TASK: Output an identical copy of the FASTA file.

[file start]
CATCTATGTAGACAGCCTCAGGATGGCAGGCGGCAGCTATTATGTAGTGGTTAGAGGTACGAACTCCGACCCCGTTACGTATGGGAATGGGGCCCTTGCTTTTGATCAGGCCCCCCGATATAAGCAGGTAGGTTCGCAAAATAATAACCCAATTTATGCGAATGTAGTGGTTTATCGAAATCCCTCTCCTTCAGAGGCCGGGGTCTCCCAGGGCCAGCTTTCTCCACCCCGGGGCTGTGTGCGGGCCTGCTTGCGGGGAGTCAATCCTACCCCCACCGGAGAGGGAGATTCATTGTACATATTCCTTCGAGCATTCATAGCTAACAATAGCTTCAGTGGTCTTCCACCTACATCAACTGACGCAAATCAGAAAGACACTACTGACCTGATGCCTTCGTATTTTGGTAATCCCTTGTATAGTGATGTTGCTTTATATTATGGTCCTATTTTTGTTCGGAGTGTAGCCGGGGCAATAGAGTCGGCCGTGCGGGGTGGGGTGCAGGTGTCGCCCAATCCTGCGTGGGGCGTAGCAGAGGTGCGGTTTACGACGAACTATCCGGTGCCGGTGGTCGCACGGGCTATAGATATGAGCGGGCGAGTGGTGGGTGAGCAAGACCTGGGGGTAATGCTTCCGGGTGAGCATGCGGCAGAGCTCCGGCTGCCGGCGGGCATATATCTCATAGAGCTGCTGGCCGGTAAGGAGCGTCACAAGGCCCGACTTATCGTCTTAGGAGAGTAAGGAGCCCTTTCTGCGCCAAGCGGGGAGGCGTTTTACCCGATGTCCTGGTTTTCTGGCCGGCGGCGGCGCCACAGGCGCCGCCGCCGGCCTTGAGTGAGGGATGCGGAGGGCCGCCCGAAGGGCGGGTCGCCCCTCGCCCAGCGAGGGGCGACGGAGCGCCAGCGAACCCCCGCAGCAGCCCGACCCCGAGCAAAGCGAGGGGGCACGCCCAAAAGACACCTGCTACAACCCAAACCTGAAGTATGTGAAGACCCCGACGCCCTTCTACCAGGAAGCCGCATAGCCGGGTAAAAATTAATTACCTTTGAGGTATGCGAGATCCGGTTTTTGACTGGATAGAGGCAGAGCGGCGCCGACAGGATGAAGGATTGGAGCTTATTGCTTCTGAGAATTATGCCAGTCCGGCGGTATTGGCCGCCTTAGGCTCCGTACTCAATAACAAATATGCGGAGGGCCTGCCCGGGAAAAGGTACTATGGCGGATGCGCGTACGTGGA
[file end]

CATCTATGTAGACAGCCTCAGGATGGCAGGCGGCAGCTATTATGTAGTGGTTAGAGGTACGAACTCCGACCCCGTTACGTATGGGAATGGGGCCCTTGCTTTTGATCAGGCCCCCCGATATAAGCAGGTAGGTTCGCAAAATAATAACCCAATTTATGCGAATGTAGTGGTTTATCGAAATCCCTCTCCTTCAGAGGCCGGGGTCTCCCAGGGCCAGCTTTCTCCACCCCGGGGCTGTGTGCGGGCCTGCTTGCGGGGAGTCAATCCTACCCCCACCGGAGAGGGAGATTCATTGTACATATTCCTTCGAGCATTCATAGCTAACAATAGCTTCAGTGGTCTTCCACCTACATCAACTGACGCAAATCAGAAAGACACTACTGACCTGATGCCTTCGTATTTTGGTAATCCCTTGTATAGTGATGTTGCTTTATATTATGGTCCTATTTTTGTTCGGAGTGTAGCCGGGGCAATAGAGTCGGCCGTGCGGGGTGGGGTGCAGGTGTCGCCCAATCCTGCGTGGGGCGTAGCAGAGGTGCGGTTTACGACGAACTATCCGGTGCCGGTGGTCGCACGGGCTATAGATATGAGCGGGCGAGTGGTGGGTGAGCAAGACCTGGGGGTAATGCTTCCGGGTGAGCATGCGGCAGAGCTCCGGCTGCCGGCGGGCATATATCTCATAGAGCTGCTGGCCGGTAAGGAGCGTCACAAGGCCCGACTTATCGTCTTAGGAGAGTAAGGAGCCCTTTCTGCGCCAAGCGGGGAGGCGTTTTACCCGATGTCCTGGTTTTCTGGCCGGCGGCGGCGCCACAGGCGCCGCCGCCGGCCTTGAGTGAGGGATGCGGAGGGCCGCCCGAAGGGCGGGTCGCCCCTCGCCCAGCGAGGGGCGACGGAGCGCCAGCGAACCCCCGCAGCAGCCCGACCCCGAGCAAAGCGAGGGGGCACGCCCAAAAGACACCTGCTACAACCCAAACCTGAAGTATGTGAAGACCCCGACGCCCTTCTACCAGGAAGCCGCATAGCCGGGTAAAAATTAATTACCTTTGAGGTATGCGAGATCCGGTTTTTGACTGGATAGAGGCAGAGCGGCGCCGACAGGATGAAGGATTGGAGCTTATTGCTTCTGAGAATTATGCCAGTCCGGCGGTATTGGCCGCCTTAGGCTCCGTACTCAATAACAAATATGCGGAGGGCCTGCCCGGGAAAAGGTACTATGGCGGATGCGCGTACGTGGA